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What It's Like When Your Dad's Job Is to Write a Column About You for a Broadsheet

My life's been chronicled in a national newspaper for three years.

Ruby Lott-Lavigna

Ruby Lott-Lavigna with her dad, Tim Lott (Ruby Lott-Lavigna)

One of my earliest memories is painting in my living room aged four. My dad takes the brush off me, paints something on the mini easel and, dissatisfied, crumples it into a ball and throws it in the bin. Clearly unhappy with his lack of artistic ambition and perseverance, I encourage him to have another go. "Paint daddy, paint!" I cry.

Except, actually, I don't know if I remember this. What I do know is that it makes the ending of my father's memoirs, and I've read it enough times to construct it into a memory. Even if it's a secondhand one. Another early memory of mine is of going into Waterstones, picking out a copy of the book, reading the last pages, and being intrigued that my life was briefly referenced somewhere anyone could access.

Writing about family has been my dad's forte for a while. After publishing The Scent of Dried Roses in 1996, his first published book – a memoir about depression in his family – he proceeded to write columns for various papers and then three years ago, he was given the job as family columnist for the Guardian. And that's when my life started to get chronicled in the national press.

I was given a pseudonym and the pieces I'm explicitly in he will run past me, but to be perfectly honest I wouldn't have minded being named outright – I was so used to the personal becoming public that I had stopped objecting to it. Emotions were something penned weekly and dissected, and I was brought up feeling I had a language to discuss them, as well as not caring if they were publicised. If being repressed and British messes you up, then this was the opposite. For better or for worse, the columns have opened up conversations – conversations that we wouldn't have otherwise had.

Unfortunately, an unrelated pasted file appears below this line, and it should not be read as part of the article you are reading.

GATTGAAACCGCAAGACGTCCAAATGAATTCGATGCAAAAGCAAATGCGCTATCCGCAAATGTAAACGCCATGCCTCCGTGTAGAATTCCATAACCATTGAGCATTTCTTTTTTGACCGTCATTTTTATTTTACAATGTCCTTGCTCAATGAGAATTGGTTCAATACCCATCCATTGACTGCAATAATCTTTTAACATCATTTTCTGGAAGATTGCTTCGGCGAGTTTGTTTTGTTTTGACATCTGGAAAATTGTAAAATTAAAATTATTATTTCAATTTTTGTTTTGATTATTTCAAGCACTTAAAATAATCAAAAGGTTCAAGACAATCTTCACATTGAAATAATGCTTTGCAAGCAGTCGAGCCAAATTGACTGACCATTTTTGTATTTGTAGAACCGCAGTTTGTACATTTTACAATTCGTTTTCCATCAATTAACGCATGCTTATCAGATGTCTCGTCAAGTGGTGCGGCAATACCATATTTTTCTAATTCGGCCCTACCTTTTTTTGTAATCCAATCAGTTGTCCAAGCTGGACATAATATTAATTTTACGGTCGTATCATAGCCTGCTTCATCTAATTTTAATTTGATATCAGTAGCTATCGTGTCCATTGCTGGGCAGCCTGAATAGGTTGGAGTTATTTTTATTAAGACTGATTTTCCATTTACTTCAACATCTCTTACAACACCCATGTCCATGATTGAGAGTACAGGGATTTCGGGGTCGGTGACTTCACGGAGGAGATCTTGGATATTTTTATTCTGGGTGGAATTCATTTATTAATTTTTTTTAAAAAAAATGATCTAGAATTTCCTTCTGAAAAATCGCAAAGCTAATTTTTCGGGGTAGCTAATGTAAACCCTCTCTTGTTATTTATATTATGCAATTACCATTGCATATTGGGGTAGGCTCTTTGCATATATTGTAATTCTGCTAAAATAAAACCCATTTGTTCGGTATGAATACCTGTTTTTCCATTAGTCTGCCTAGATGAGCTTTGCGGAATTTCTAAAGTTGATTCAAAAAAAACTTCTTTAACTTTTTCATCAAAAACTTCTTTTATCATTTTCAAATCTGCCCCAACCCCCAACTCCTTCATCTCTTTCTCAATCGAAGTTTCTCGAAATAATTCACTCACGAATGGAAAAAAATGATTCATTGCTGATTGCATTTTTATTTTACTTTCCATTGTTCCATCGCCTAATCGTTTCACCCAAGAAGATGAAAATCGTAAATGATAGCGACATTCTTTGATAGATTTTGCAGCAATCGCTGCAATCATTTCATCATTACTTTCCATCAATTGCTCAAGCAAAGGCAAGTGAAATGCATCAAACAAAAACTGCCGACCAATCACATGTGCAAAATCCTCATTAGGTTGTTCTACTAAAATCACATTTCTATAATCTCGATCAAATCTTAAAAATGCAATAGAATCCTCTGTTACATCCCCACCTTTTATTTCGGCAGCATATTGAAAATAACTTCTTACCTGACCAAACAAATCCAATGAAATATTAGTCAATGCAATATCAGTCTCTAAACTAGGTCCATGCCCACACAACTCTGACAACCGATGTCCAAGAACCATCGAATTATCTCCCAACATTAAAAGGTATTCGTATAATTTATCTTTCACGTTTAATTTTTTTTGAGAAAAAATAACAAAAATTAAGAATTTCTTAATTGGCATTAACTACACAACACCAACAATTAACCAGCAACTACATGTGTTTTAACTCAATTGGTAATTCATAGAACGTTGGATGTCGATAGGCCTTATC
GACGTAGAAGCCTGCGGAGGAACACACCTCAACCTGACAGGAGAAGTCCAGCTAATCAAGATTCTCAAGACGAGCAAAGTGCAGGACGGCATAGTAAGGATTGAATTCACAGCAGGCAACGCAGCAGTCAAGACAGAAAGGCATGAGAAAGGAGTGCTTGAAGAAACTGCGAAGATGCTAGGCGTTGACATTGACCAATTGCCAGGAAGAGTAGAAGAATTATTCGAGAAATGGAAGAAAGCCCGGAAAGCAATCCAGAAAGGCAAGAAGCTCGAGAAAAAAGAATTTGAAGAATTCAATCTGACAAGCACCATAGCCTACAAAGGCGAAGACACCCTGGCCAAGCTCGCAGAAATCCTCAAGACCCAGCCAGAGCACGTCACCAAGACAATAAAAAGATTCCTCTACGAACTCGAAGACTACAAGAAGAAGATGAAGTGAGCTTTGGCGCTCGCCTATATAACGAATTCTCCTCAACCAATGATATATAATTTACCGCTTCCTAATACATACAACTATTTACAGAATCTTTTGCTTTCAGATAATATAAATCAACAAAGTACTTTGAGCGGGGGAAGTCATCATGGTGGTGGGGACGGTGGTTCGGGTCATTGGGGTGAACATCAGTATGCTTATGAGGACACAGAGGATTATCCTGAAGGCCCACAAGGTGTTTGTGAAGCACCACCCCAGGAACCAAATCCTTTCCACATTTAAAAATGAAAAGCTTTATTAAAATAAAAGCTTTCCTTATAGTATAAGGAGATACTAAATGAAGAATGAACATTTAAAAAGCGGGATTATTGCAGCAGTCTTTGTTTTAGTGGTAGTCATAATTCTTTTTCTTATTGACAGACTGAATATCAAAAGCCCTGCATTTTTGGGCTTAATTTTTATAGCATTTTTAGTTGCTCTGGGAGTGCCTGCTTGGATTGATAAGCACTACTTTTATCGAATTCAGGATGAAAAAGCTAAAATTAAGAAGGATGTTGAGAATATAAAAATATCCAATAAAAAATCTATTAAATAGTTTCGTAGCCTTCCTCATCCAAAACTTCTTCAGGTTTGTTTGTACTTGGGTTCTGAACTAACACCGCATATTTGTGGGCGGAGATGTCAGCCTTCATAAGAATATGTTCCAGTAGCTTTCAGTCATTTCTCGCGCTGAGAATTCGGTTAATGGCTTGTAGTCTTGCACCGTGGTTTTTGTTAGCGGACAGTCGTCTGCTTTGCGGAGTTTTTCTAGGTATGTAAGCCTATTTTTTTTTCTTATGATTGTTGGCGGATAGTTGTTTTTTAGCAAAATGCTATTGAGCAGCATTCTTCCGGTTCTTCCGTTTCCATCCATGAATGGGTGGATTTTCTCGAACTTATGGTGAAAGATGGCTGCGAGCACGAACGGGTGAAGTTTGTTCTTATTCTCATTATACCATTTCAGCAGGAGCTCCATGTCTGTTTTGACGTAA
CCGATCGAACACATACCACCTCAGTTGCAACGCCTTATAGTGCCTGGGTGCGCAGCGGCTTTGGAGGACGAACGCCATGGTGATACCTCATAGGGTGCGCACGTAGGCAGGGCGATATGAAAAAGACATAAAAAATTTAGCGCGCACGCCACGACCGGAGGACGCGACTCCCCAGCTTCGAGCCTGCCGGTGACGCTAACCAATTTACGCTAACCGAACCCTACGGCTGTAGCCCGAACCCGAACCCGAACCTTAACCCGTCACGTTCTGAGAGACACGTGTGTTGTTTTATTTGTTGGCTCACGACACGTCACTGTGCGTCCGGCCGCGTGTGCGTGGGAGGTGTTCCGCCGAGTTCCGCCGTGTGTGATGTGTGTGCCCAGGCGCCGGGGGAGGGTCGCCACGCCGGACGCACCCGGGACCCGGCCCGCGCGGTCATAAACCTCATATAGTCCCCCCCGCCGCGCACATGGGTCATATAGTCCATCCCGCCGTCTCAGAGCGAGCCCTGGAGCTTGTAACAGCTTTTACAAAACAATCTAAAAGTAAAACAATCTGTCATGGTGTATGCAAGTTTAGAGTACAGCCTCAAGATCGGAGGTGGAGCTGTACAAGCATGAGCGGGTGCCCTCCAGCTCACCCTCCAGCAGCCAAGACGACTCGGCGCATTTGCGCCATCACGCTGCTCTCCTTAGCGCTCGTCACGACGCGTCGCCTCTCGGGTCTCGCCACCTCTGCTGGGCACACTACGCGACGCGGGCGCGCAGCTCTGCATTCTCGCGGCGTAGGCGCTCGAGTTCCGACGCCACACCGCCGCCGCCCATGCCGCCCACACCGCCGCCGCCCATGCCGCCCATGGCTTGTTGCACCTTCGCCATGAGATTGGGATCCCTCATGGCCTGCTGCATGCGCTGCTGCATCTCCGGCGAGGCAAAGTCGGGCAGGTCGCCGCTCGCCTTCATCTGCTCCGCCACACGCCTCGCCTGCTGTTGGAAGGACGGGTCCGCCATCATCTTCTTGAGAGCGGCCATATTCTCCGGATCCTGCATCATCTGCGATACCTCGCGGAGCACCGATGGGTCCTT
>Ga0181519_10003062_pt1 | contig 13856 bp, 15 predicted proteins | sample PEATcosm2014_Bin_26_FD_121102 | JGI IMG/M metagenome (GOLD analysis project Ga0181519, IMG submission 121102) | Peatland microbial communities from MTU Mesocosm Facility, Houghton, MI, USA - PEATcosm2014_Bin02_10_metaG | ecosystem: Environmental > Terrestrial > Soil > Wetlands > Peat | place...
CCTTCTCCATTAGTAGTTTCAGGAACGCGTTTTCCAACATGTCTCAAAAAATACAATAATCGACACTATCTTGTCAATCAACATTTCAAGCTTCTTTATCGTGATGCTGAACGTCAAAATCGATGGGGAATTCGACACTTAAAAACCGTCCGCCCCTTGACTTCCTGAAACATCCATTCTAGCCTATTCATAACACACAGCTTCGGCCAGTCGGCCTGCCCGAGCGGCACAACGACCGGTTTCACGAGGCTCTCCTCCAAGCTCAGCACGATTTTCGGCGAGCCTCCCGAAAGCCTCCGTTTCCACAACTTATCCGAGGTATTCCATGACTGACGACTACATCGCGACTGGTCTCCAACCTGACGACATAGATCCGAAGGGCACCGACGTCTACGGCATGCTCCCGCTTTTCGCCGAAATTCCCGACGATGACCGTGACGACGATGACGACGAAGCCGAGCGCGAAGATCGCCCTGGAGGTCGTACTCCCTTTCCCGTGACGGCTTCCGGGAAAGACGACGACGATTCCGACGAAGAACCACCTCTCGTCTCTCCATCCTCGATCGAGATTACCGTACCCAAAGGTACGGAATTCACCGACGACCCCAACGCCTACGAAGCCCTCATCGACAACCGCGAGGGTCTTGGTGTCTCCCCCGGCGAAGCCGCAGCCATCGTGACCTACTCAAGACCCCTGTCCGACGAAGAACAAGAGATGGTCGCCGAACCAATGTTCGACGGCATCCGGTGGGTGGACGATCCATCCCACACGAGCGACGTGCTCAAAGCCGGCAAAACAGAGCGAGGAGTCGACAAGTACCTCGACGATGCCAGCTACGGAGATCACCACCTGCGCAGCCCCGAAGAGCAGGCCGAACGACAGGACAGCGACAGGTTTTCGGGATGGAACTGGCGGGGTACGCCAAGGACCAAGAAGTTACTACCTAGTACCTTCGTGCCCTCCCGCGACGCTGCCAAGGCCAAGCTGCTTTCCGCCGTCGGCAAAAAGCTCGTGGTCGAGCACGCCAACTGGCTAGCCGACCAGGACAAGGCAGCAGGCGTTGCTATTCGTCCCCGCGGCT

Now, don't get me wrong, I'm not some fucked-up over-sharer who can't wait to tweet about my own personal angst. It's more that I don't feel my thoughts or experiences belong to me any more than they do the other people who read about them. And I'm OK with that. I don't have a problem if people read those articles about me because in an age where I – like pretty much everyone else – have curated my character through various different social media sites, the articles are only one of the many versions of me that exist online.

Obviously, having your dad write about you for a living isn't for everyone. But I suspect being confident (and a bit arrogant) has made the whole ordeal a lot easier. Humbler, more private friends have told me they'd hate it. My younger sister, subject to the same circumstances as myself, is, on the whole, less of a twat so I asked her how being written about felt. "I always read the articles because they kind of fascinated me," she told me. "But it felt like he rarely wrote about me because I was one of the less temperamental children. To be honest, if he did write about me, it was with rose-tinted glasses. I think he likes the contrast of the easy children and the hard children." I might have been a pain in the arse, but an irritating daughter is a surefire way to making some dollar in the family column business.